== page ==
Otter Brewery managing director Patrick McCaig explained: “Currently, the majority of drinkers look to the ‘keg’ end of the bar to make their ‘bar call’. If the introduction of Fresh Ale means operators can begin to re-evaluate how they position categories on the bar (ale, lager, cider etc.) then cask ale will naturally get for more viability and footfall. 

“We would like to see all ales including the likes of Camden Pale and Neck Oil, at one end of the bar with lagers and ciders at the other. This will inevitably position cask ale among keg ale and with that generate a far greater visibility to the category we love and the one that needs attention (cask).”

Evolution to save cask

The Devon-based brewer added it was “delighted” CMBC has “seen the benefit Fresh Ale can bring to the cask ale market by launching three beers of their own”.

CMBC will put three of its cask favourites into kegged format from this month​ (March) – Wainwright Gold, Wainwright Amber and Hobgoblin IPA – under the moniker of Fresh Ale so instead of lasting three days as a cask product would, it will last 14 days.

Otter Brewery managing director Patrick McCaig said: “When we launched the Fresh Ale concept​ last year, our hope was that this could be the start of an evolution to help save cask ale.

“After having significant success ourselves with the product (which is now in more than 100 pubs), we are delighted CMBC has entered the category by introducing three fresh ales of their own.

“Fresh Ale is a product that has significant benefits for the cask ale market, not only as it bridges the gap between craft beer, cask ale and lager, but it also brings innovation and a younger demographic to the cask end of the bar.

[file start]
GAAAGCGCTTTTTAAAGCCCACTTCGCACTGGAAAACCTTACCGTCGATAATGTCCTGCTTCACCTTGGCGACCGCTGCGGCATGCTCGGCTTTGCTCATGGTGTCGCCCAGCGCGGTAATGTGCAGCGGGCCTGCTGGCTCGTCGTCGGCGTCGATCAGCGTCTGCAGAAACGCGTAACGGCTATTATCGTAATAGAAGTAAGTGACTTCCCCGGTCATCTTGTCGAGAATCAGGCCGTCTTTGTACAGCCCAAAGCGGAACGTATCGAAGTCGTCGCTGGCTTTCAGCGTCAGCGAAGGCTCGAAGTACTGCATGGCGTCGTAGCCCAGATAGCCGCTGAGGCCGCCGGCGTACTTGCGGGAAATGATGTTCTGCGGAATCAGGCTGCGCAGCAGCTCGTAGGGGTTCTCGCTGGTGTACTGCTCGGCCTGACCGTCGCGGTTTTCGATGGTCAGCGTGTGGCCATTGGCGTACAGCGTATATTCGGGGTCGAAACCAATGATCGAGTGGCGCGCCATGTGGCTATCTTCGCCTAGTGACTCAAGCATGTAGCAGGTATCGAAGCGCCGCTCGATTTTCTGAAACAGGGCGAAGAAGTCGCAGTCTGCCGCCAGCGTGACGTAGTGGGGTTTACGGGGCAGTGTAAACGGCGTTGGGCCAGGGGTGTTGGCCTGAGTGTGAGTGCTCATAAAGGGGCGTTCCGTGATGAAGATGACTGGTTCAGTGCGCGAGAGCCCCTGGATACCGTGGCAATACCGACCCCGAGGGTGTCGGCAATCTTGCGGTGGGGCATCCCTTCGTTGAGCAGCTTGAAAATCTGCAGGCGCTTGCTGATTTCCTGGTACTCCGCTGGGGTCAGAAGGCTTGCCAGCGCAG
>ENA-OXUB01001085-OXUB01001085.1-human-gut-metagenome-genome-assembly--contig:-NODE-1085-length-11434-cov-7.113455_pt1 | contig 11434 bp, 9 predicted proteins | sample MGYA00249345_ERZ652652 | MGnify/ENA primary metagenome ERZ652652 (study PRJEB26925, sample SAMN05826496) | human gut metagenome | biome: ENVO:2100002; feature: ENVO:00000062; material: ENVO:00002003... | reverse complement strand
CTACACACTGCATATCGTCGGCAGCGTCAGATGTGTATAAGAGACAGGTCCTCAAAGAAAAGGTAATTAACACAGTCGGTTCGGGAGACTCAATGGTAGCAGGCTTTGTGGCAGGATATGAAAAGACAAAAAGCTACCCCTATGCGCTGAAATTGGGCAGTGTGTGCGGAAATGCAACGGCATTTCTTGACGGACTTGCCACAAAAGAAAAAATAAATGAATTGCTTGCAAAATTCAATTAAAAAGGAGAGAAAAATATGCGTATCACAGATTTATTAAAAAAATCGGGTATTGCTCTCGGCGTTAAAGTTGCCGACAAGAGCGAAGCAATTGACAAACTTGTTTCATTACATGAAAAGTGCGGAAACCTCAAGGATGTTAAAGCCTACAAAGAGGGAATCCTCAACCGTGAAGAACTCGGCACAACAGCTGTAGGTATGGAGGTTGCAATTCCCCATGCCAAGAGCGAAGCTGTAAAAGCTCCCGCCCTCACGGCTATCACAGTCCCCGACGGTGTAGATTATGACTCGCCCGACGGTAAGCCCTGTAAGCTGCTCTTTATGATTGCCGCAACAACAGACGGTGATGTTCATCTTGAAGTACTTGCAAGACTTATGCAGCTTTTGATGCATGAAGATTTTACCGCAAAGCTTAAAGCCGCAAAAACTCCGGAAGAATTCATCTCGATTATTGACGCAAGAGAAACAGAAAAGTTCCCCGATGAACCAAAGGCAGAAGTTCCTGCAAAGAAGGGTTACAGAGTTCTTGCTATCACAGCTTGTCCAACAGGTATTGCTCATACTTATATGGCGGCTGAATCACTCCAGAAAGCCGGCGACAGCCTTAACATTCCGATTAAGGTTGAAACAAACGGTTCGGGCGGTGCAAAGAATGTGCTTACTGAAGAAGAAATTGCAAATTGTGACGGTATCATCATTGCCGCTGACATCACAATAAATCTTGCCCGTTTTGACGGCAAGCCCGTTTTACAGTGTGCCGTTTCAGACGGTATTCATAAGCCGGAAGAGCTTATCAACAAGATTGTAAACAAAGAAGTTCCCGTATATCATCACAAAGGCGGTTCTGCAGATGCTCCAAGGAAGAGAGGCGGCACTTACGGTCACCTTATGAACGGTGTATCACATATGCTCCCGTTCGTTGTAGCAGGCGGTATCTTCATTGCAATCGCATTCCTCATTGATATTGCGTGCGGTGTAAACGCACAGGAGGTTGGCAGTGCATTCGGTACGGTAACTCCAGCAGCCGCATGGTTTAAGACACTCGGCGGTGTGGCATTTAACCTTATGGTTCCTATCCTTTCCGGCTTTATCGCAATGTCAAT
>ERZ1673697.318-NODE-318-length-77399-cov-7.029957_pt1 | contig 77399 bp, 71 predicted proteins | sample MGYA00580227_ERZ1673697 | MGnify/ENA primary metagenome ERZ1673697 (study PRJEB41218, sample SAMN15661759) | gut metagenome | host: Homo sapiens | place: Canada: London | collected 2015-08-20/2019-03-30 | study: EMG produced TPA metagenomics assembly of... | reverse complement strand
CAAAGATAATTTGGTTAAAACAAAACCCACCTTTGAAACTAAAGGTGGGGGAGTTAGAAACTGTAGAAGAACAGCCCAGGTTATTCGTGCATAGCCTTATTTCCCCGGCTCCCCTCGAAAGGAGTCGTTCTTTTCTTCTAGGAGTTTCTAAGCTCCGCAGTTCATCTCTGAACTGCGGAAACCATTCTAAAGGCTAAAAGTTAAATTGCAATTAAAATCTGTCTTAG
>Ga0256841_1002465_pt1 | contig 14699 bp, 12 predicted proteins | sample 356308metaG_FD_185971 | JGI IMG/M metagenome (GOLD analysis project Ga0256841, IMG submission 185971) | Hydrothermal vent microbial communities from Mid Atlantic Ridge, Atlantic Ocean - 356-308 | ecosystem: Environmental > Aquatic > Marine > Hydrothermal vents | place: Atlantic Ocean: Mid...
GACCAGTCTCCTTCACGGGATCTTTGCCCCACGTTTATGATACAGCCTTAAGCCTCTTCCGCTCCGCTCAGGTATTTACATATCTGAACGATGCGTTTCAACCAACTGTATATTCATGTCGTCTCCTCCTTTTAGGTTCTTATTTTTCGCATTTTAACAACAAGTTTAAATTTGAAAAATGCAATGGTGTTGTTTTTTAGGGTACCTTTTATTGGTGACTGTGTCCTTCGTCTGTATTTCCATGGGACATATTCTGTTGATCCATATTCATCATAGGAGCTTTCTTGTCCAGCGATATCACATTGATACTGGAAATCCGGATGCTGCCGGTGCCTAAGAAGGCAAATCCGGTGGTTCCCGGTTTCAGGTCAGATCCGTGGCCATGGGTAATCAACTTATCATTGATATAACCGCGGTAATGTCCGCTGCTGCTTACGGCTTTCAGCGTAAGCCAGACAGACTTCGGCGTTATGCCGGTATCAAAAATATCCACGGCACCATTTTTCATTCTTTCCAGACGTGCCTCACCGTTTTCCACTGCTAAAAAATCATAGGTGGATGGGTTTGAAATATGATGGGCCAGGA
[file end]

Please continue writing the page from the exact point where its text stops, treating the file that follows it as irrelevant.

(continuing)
“For the operator, it provides a product that has a 30-day shelf life, making it feasible to a much wider range of outlets than traditional cask.  All too often a pint of cask ale can be disappointing and often this is largely due to the lack of throughput resulting from too many beers on the bar.  Fresh Ale comes with a guarantee of flavour and condition.

“We completely agree with CMBC in that Fresh Ale is designed to breathe energy and innovation into the cask end of the bar and is in no way the beginning of the end of cask ale.

“We created Fresh Ale to reinvigorate cask ale and we believe that CMBC coming into the category can only be a good thing for cask ale as a whole.”

CMBC Fresh Ale
CMBC's Fresh Ale

However, CAMRA said: “Even with additional labelling, our fear is customers – especially those who perhaps don’t understand a term like ‘brewery-conditioned’ or don’t notice the small print – will be confused.

“It also seems likely that, over time, this potentially misleading approach will erode the image of the iconic beer handpump as a clear symbol of cask-conditioned beer.

“We believe beer drinkers should be fully informed at the point of dispense and we will continue to condemn dispense practices that seek to mislead the consumer, particularly by selling non-live, non-cask beers through cask beer handpumps. 

“CAMRA calls on CMBC to either provide a genuinely live and fresh beer to be served through handpumps, to give the drinker what they expect and want, or to be honest and serve this so-called ‘fresh beer’ through keg taps.” 

Related topics The Cask Project